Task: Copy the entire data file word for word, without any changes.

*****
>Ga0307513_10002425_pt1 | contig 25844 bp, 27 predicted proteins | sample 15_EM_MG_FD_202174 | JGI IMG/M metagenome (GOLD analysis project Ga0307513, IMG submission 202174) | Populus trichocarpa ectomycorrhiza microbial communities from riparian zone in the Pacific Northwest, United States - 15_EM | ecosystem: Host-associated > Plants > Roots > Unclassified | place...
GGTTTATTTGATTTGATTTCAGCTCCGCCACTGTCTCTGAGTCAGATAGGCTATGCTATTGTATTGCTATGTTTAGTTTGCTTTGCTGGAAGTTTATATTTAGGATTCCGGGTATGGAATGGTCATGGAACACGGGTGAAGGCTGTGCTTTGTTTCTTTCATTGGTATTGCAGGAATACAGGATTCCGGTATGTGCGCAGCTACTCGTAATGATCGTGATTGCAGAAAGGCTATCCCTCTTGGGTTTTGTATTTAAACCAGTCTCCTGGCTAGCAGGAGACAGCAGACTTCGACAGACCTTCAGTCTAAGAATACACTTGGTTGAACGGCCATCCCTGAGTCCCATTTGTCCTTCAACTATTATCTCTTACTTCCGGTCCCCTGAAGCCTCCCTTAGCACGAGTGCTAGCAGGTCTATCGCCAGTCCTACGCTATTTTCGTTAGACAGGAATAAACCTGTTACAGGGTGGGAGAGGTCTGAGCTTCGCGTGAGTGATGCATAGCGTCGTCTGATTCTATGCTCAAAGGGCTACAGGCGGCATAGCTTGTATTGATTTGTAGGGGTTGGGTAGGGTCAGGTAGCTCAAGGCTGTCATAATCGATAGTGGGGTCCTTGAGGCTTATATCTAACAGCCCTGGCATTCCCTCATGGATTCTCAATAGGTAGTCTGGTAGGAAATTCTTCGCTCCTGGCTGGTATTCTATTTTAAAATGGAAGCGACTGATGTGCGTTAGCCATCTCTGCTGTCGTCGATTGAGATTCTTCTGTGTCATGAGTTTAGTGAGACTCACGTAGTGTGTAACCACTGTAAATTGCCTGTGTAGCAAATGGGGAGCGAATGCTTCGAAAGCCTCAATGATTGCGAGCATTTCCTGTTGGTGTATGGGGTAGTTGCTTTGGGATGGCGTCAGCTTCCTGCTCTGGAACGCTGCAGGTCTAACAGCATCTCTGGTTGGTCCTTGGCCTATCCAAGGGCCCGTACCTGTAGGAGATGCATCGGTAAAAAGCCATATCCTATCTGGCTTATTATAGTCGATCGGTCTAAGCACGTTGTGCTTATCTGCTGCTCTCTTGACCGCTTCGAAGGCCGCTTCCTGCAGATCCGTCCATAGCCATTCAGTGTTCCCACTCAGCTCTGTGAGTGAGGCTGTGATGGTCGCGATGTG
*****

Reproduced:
>Ga0307513_10002425_pt1 | contig 25844 bp, 27 predicted proteins | sample 15_EM_MG_FD_202174 | JGI IMG/M metagenome (GOLD analysis project Ga0307513, IMG submission 202174) | Populus trichocarpa ectomycorrhiza microbial communities from riparian zone in the Pacific Northwest, United States - 15_EM | ecosystem: Host-associated > Plants > Roots > Unclassified | place...
GGTTTATTTGATTTGATTTCAGCTCCGCCACTGTCTCTGAGTCAGATAGGCTATGCTATTGTATTGCTATGTTTAGTTTGCTTTGCTGGAAGTTTATATTTAGGATTCCGGGTATGGAATGGTCATGGAACACGGGTGAAGGCTGTGCTTTGTTTCTTTCATTGGTATTGCAGGAATACAGGATTCCGGTATGTGCGCAGCTACTCGTAATGATCGTGATTGCAGAAAGGCTATCCCTCTTGGGTTTTGTATTTAAACCAGTCTCCTGGCTAGCAGGAGACAGCAGACTTCGACAGACCTTCAGTCTAAGAATACACTTGGTTGAACGGCCATCCCTGAGTCCCATTTGTCCTTCAACTATTATCTCTTACTTCCGGTCCCCTGAAGCCTCCCTTAGCACGAGTGCTAGCAGGTCTATCGCCAGTCCTACGCTATTTTCGTTAGACAGGAATAAACCTGTTACAGGGTGGGAGAGGTCTGAGCTTCGCGTGAGTGATGCATAGCGTCGTCTGATTCTATGCTCAAAGGGCTACAGGCGGCATAGCTTGTATTGATTTGTAGGGGTTGGGTAGGGTCAGGTAGCTCAAGGCTGTCATAATCGATAGTGGGGTCCTTGAGGCTTATATCTAACAGCCCTGGCATTCCCTCATGGATTCTCAATAGGTAGTCTGGTAGGAAATTCTTCGCTCCTGGCTGGTATTCTATTTTAAAATGGAAGCGACTGATGTGCGTTAGCCATCTCTGCTGTCGTCGATTGAGATTCTTCTGTGTCATGAGTTTAGTGAGACTCACGTAGTGTGTAACCACTGTAAATTGCCTGTGTAGCAAATGGGGAGCGAATGCTTCGAAAGCCTCAATGATTGCGAGCATTTCCTGTTGGTGTATGGGGTAGTTGCTTTGGGATGGCGTCAGCTTCCTGCTCTGGAACGCTGCAGGTCTAACAGCATCTCTGGTTGGTCCTTGGCCTATCCAAGGGCCCGTACCTGTAGGAGATGCATCGGTAAAAAGCCATATCCTATCTGGCTTATTATAGTCGATCGGTCTAAGCACGTTGTGCTTATCTGCTGCTCTCTTGACCGCTTCGAAGGCCGCTTCCTGCAGATCCGTCCATAGCCATTCAGTGTTCCCACTCAGCTCTGTGAGTGAGGCTGTGATGGTCGCGATGTG